Managing cost overruns and related time delays on construction projects is a common point of contention for most developers and one of the most widespread contributing factors to a development not reaching its profit potential.
One key strategy to maintain project feasibility is for the developer to engage its building contractor as early into the design process as possible. This approach highlights and helps manage potential design problems as well as to integrate, engage and empower the development team at an early stage.
Commonly referred to an ECI arrangement (Early Contractor Involvement), the Building Contractor is asked to contribute its time, expertise and guidance to ensure the construction cost budget (and overall project profit target) are all maintained prior to any works commencing on site and even before any building approval obtained.
The broad purpose of this strategy is to help control what you can and influence what you can’t control. Typically, this process may take the path of a formal Design & Construct (D&C) arrangement where, ideally, the Contractor is asked to sit at the ‘design table’ in the capacity of an advisor rather than ‘the contractor’. The initial step is for the Developer (and its consultant team) to establish the broad design direction of the project, nominate a realistically achievable construction cost budget, then enter in a formal ECI arrangement with a preferred contractor.
The ECI agreement broadly states the expectations and requirements of the contractor as well as its involvement with the consultant team with the mandate to help achieve the project’s design and construction budget goals. As well as establish these objectives, the ECI predetermines the proposed building contract terms to be entered into between the developer and contractor. Where design and cost outcomes are met by the contractor - a D&C building contract is formally executed.
A well drafted ECI agreement encourages and incentivizes the contractor to commit its resources - typically on a speculative basis. This method of procurement requires preparation of PPR (Principal Project Requirements) which enables the developer and project architect to document and/or clarify the overall design intention of the development. The documents that form the PPR typically include the combination of schematic drawings, graphical imagery, photos, finishes schedules, specifications, and/or the like. The PPR ensures the building contractor is bound by certain pre-agreed, quality and quantity expectations. Once the construction cost budget is agreed to and a formal building contract agreement in place (between developer and building contractor), the detailed design documentation can begin by the contractor.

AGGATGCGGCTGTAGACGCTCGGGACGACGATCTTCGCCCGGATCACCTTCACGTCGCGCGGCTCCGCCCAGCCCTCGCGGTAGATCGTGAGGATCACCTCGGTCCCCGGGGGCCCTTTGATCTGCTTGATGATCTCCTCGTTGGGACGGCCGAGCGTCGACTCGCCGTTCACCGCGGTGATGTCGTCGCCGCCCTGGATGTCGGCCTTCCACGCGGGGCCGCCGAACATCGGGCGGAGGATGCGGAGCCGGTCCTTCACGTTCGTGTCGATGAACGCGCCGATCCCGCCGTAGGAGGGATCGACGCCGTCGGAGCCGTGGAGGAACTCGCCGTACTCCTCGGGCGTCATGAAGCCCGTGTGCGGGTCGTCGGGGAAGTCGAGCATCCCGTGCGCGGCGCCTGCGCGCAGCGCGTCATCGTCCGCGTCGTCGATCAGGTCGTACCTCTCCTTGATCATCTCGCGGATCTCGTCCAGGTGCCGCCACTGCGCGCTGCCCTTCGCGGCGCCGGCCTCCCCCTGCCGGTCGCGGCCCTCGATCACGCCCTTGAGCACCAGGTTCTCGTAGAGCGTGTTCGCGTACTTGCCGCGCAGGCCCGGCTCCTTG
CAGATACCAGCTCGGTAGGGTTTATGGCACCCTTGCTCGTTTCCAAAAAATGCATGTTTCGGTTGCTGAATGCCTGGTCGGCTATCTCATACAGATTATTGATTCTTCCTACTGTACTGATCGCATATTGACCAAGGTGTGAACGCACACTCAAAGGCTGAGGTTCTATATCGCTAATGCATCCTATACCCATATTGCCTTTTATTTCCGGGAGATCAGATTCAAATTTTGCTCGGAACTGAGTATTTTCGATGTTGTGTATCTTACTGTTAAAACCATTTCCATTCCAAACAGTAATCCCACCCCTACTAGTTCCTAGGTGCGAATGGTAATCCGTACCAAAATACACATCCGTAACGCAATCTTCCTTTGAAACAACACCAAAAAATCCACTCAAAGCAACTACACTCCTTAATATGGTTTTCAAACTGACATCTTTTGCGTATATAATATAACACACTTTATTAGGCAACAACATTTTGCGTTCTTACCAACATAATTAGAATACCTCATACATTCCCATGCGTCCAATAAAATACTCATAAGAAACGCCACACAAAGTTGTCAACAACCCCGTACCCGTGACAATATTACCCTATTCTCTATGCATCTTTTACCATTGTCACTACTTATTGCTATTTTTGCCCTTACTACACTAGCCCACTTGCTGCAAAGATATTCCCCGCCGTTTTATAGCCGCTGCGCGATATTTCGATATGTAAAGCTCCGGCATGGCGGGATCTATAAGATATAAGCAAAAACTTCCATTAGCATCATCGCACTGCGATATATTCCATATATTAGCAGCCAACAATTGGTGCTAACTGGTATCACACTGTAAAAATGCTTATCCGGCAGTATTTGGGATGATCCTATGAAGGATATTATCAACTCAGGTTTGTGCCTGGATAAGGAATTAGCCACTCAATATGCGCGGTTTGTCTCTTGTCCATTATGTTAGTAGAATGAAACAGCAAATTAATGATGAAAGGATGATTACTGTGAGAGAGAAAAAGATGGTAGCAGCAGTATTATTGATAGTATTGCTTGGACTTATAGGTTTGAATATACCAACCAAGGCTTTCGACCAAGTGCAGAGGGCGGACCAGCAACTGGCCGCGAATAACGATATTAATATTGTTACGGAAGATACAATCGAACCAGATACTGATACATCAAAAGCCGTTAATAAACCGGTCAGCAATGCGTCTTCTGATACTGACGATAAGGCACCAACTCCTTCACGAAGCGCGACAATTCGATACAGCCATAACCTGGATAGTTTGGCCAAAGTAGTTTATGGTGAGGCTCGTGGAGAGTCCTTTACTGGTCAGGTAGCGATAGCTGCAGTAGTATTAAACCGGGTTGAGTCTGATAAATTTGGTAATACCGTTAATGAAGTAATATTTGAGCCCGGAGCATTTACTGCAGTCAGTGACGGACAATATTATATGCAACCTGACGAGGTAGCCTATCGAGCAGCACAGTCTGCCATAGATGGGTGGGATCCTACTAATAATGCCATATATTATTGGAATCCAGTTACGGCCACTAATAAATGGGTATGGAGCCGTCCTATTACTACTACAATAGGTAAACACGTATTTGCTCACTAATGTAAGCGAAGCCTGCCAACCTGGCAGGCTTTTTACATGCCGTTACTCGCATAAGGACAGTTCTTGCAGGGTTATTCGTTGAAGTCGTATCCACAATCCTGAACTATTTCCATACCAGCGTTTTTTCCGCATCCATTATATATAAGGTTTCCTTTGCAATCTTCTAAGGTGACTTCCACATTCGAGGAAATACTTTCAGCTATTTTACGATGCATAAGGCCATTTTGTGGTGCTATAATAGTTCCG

Typically, at this stage, the design documentation would be completed to around 70% of the full /total documents needed to construction the works. This procurement approach is in direct contrast with the more traditional and typically utilized tendered ‘fixed lump sum’ style of contract procurement. Whilst this is the most common and popular approach, its short comings can be detrimental as cost over-runs are still commonplace. Poorly prepared contract documents almost always lead to cost variations and project delays, not to mention the high probability that tenders may exceed initial construction budget requirements.
A critical review of most standard-form building contracts entitles a building contractor to claim cost variations as a result of discrepancies within the design documents; unlike a D&C contract which in most instances redirects the design and cost risk away from the developer towards the contractor.
Once you overlay both the ECI and D&C approaches, the contractor gains a truly insightful understanding of the project; its design objectives and construction issues, enabling the mitigation of both cost overruns and time delays.
The key takeaway here is to involve your building contractor as early as possible and practical in the design process.
About Author: Sebastian has 36 years in the property industry & an extensive range of experience in Property Development & Building Construction having being in involved in all aspects of the procurement & delivery process for both small & large commercial retail, residential, office & industrial projects across Australia.
Co-Founder of DevOp3